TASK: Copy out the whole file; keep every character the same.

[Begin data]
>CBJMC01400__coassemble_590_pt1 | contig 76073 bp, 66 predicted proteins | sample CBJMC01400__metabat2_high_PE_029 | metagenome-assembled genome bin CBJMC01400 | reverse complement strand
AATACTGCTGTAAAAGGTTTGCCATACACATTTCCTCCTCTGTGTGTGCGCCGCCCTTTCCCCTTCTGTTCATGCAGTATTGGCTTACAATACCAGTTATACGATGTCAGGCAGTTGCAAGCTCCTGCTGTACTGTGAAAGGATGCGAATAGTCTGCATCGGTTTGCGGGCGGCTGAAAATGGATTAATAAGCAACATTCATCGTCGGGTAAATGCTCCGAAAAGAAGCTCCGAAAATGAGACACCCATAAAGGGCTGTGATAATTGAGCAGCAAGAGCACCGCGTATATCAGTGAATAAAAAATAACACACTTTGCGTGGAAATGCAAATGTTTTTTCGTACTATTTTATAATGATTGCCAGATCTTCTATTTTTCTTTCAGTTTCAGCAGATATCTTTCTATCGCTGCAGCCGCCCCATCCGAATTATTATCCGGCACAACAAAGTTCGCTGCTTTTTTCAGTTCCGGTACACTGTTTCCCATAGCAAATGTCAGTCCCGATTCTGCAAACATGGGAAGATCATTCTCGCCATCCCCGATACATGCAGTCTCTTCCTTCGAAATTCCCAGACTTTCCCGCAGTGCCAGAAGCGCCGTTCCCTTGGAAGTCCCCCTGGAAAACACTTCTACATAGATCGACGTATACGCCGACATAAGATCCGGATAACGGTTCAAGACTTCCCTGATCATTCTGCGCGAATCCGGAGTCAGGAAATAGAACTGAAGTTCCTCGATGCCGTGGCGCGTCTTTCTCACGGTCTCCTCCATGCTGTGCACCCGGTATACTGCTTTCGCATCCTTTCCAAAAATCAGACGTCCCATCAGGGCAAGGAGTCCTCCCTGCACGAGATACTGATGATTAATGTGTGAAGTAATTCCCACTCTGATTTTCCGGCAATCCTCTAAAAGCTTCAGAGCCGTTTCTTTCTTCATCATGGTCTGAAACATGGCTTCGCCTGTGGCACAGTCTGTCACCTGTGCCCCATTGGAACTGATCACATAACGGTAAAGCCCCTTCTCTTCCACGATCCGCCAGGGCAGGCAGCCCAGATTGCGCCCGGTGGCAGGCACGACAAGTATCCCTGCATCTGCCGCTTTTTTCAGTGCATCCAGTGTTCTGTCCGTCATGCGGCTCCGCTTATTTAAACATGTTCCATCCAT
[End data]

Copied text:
>CBJMC01400__coassemble_590_pt1 | contig 76073 bp, 66 predicted proteins | sample CBJMC01400__metabat2_high_PE_029 | metagenome-assembled genome bin CBJMC01400 | reverse complement strand
AATACTGCTGTAAAAGGTTTGCCATACACATTTCCTCCTCTGTGTGTGCGCCGCCCTTTCCCCTTCTGTTCATGCAGTATTGGCTTACAATACCAGTTATACGATGTCAGGCAGTTGCAAGCTCCTGCTGTACTGTGAAAGGATGCGAATAGTCTGCATCGGTTTGCGGGCGGCTGAAAATGGATTAATAAGCAACATTCATCGTCGGGTAAATGCTCCGAAAAGAAGCTCCGAAAATGAGACACCCATAAAGGGCTGTGATAATTGAGCAGCAAGAGCACCGCGTATATCAGTGAATAAAAAATAACACACTTTGCGTGGAAATGCAAATGTTTTTTCGTACTATTTTATAATGATTGCCAGATCTTCTATTTTTCTTTCAGTTTCAGCAGATATCTTTCTATCGCTGCAGCCGCCCCATCCGAATTATTATCCGGCACAACAAAGTTCGCTGCTTTTTTCAGTTCCGGTACACTGTTTCCCATAGCAAATGTCAGTCCCGATTCTGCAAACATGGGAAGATCATTCTCGCCATCCCCGATACATGCAGTCTCTTCCTTCGAAATTCCCAGACTTTCCCGCAGTGCCAGAAGCGCCGTTCCCTTGGAAGTCCCCCTGGAAAACACTTCTACATAGATCGACGTATACGCCGACATAAGATCCGGATAACGGTTCAAGACTTCCCTGATCATTCTGCGCGAATCCGGAGTCAGGAAATAGAACTGAAGTTCCTCGATGCCGTGGCGCGTCTTTCTCACGGTCTCCTCCATGCTGTGCACCCGGTATACTGCTTTCGCATCCTTTCCAAAAATCAGACGTCCCATCAGGGCAAGGAGTCCTCCCTGCACGAGATACTGATGATTAATGTGTGAAGTAATTCCCACTCTGATTTTCCGGCAATCCTCTAAAAGCTTCAGAGCCGTTTCTTTCTTCATCATGGTCTGAAACATGGCTTCGCCTGTGGCACAGTCTGTCACCTGTGCCCCATTGGAACTGATCACATAACGGTAAAGCCCCTTCTCTTCCACGATCCGCCAGGGCAGGCAGCCCAGATTGCGCCCGGTGGCAGGCACGACAAGTATCCCTGCATCTGCCGCTTTTTTCAGTGCATCCAGTGTTCTGTCCGTCATGCGGCTCCGCTTATTTAAACATGTTCCATCCAT